Framework for a Public Health Emergency Operations Centre

By Peter Leggat In   Issue Volume 24 No.1 .

In 2013, the Public Health Emergency Operations Centre Network (EOC-NET) of the World Health Organization (WHO) embarked on a project to develop a framework for public health emergency operation centres (EOCs). This included systematic reviews of public health EOCs (PHEOCs) as well as EOC-related plans and procedures; communication technology and infrastructure; minimum datasets and standards; and training and exercises.1

These were conducted in parallel with two consultation meetings in 2012 and 2015 and a regional workshop to assist in strengthening and networking of PHEOCs in October 2015.1 The product was the development of this first edition of the Framework for a Public Health Emergency Operations Centre, which is sure to become an essential international resource for disaster management agencies and organisations, including those operating PHEOCs.

The 1st edition of the Framework for a Public Health Emergency Operations Centre is presented as an A4-sized eBook, which is easily downloaded from the WHO website.2 The book contains a Table of Contents, Acknowledgements, a section discussing the Use of the Document, an Executive Summary, list of Abbreviations, 11 Sections, including 9 Annexes, References and a list of Collaborators. There is no foreword, preface, list of figures, list of tables, nor an index. Annex 1 is a “Glossary of terms and abbreviations”. The WHO describes the PHEOC as integrating “traditional public health services and other functions into an emergency management model”.2 The WHO further indicates the purposes of the framework as outlining “the key concepts and essential requirements for developing and managing a PHEOC” and for “developing and managing a PHEOC in order to achieve a goal-oriented response to public health emergencies and unity of effort among response agencies”.2

The primary target audience of the Framework for a Public Health Emergency Operations Centre is stated to bes intended to be used by “practitioners of public health; health policy makers; and authorities and agencies responsible for managing emergencies, incidents, or events where the health of populations is at risk” (p 1). It further indicates that this document provides for “high-level methodical guidance for designing, developing, and strengthening of public health emergency operations centres” (p 1). It would also be a useful reference for those undertaking postgraduate studies in disaster health management or for those working more broadly with disaster management organisations, so that they can better appreciate the role of PHEOCs.

The main Sections of the Framework for a Public Health Emergency Operations Centre include “1. Introduction”; “2. About the PHEOC framework”; “3. Concept of the PHEOC”; “4. PHEOC planning guidance”; “5. Management of public health emergencies”; “6. Implementing a PHEOC”; “7. Training and exercises”; “8. Monitoring and evaluation”; “9. Costing, funding and sustaining a PHEOC”; “10. Checklists for planning and implementing a PHEOC”; and “11. Annexes”. The Annexes include “1. Glossary of terms and abbreviations”; “2: Sample concept of operations (CONOPS)”; “3: PHEOC systems and infrastructure requirements”; “4: Example of a PHEOC minimum data set”; “5: Representation of minimum dataset for PHEOCs”; “6: Required knowledge, skills and abilities for essential PHEOC functions”; “7: Types of exercise”; “8: Exercise selection criteria”; and “9: Checklist for planning and implementing a PHEOC”. By far the biggest Section of the main document (excluding Annexes) is Section “6. Implementing a PHEOC” (pp 18-30) and the Annex “9: Checklist for planning and implementing a PHOEC” is amongst the numerous practical features in this book. The Glossary in Annex 1 is a “must read” for those wanting to understand the terminology  and abbreviations used in relation to disasters and PHEOCs (pp 36-43). It will be interesting to see whether it will need revision in the near future as it becomes used and field tested by various disaster agencies and organisations globally.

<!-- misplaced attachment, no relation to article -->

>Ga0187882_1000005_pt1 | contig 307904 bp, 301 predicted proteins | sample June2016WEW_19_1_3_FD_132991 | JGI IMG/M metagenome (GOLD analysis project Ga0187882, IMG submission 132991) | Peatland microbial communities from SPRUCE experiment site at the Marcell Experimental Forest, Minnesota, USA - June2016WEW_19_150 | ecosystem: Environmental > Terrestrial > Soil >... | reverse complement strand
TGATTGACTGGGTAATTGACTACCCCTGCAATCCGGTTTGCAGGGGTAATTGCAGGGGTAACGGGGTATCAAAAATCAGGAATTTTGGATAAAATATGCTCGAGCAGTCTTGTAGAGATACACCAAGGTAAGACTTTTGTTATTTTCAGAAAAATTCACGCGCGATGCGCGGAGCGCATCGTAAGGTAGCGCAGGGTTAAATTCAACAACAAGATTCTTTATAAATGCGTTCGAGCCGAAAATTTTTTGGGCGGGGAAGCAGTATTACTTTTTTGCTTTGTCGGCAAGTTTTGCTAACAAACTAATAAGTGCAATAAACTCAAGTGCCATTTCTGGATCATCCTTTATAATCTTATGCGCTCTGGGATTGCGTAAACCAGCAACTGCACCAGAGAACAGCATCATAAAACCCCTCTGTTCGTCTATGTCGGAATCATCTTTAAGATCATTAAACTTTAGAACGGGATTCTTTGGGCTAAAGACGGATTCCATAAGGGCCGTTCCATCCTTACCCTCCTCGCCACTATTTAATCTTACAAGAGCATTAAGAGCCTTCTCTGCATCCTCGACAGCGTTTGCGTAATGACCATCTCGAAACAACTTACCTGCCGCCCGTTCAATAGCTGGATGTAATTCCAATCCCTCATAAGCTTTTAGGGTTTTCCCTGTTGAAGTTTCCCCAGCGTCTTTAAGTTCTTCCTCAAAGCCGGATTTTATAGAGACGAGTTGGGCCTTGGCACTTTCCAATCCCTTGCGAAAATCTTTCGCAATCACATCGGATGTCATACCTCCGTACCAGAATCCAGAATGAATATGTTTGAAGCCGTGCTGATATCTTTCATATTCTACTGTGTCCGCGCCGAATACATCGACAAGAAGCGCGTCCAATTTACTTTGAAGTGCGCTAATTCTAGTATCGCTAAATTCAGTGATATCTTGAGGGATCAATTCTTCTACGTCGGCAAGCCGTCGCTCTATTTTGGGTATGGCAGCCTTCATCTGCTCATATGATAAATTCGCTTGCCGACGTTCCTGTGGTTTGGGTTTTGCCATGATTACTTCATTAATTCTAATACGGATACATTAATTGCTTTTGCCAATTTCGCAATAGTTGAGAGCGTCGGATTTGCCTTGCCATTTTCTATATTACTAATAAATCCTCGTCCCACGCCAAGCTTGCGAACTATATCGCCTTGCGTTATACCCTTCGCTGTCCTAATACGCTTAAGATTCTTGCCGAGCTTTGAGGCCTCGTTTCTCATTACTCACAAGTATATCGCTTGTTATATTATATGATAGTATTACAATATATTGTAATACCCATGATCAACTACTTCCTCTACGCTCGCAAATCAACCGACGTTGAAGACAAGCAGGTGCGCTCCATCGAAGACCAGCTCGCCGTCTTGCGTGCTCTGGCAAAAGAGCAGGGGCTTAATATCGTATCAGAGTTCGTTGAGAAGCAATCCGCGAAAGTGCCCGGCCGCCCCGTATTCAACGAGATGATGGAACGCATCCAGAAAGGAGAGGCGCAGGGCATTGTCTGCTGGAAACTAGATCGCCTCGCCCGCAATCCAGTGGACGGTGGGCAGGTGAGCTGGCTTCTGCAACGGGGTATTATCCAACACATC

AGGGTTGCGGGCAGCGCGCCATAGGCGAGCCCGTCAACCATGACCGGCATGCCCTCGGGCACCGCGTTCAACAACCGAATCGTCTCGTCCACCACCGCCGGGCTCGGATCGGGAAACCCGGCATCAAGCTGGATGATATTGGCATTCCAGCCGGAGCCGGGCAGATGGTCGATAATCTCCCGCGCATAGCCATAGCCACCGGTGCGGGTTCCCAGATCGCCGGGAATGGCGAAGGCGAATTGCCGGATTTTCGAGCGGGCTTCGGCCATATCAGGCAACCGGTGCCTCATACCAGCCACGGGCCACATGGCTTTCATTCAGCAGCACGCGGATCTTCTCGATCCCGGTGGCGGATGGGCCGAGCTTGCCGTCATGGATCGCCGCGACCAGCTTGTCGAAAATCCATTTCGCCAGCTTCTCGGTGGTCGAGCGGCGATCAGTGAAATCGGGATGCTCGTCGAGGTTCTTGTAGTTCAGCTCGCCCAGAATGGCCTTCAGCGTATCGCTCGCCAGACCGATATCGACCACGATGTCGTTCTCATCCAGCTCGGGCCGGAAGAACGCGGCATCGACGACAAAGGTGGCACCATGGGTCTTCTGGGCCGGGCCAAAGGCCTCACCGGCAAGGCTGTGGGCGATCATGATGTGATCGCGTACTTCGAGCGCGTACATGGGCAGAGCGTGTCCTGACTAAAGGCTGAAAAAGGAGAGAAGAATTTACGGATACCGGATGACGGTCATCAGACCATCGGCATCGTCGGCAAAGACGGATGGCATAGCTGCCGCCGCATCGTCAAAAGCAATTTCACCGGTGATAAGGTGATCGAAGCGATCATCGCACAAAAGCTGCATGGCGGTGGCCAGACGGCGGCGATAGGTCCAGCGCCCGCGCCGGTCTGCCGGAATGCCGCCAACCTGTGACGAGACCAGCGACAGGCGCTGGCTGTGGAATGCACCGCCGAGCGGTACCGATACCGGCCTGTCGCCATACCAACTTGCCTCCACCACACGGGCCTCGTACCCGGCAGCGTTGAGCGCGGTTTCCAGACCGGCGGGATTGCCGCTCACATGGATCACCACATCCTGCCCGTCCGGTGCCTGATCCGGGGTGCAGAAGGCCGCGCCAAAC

While the writing group and publisher of the Framework for a Public Health Emergency Operations Centre is the WHO, there are actually many WHO staff and experts who have contributed to the various phases of this work from various countries, as well as from the WHO Office in Geneva. The numerous contributors are listed in the section at the end of the book entitled Collaborators (pp 72-74).

The Framework for a Public Health Emergency Operations Centre is a compact, succinct and easy to read publication. It appears to be the first publication of its type by the WHO concerning PHEOCs. It will be a useful international reference for those developing national disaster management guidelines and forming PHEOCs, but it doesn’t replace standard textbooks of disaster health management. This 1st edition of the Framework for a Public Health Emergency Operations Centre is sure to become a highly accessed WHO eBook.




1. World Health Organization, Public Health Emergency Operations Centre Network. Home page. URL. (accessed 29 November 2015) 2. World Health Organization, Public Health Emergency Operations Centre Network. Framework for a Public Health Emergency Operations Centre. URL. (accessed 29 November 2015)

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